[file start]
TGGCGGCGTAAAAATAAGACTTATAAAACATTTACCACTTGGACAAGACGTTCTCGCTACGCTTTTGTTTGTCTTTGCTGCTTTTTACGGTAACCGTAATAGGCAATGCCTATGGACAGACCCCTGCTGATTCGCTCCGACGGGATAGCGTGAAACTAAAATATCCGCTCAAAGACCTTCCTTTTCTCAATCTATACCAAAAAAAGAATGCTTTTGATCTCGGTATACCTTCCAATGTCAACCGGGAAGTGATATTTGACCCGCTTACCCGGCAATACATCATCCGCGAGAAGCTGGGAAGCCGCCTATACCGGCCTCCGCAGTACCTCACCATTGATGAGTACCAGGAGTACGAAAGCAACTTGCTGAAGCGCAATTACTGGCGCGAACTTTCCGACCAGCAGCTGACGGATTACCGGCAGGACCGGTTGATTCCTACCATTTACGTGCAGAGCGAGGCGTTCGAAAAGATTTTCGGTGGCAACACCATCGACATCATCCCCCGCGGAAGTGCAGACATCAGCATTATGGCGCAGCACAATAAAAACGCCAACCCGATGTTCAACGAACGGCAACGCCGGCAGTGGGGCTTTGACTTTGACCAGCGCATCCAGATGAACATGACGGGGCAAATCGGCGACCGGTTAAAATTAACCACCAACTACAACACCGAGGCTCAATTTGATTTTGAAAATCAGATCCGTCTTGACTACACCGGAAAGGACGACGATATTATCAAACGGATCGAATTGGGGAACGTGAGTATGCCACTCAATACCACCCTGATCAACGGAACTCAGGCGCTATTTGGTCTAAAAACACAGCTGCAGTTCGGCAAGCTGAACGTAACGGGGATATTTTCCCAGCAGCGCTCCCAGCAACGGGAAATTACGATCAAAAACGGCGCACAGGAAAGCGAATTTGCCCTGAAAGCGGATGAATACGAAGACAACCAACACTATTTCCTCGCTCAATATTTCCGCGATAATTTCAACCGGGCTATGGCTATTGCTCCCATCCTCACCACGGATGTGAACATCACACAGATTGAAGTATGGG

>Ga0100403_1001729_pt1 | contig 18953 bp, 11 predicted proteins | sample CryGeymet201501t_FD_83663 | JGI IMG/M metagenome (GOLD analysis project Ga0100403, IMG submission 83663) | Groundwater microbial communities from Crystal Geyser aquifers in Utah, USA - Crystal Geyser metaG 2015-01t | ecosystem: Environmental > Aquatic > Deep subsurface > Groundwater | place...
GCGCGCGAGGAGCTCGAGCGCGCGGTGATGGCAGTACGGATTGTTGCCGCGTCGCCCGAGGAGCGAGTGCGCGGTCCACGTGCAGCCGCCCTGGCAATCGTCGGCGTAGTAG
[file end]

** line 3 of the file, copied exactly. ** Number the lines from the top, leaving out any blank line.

GCGCGCGAGGAGCTCGAGCGCGCGGTGATGGCAGTACGGATTGTTGCCGCGTCGCCCGAGGAGCGAGTGCGCGGTCCACGTGCAGCCGCCCTGGCAATCGTCGGCGTAGTAG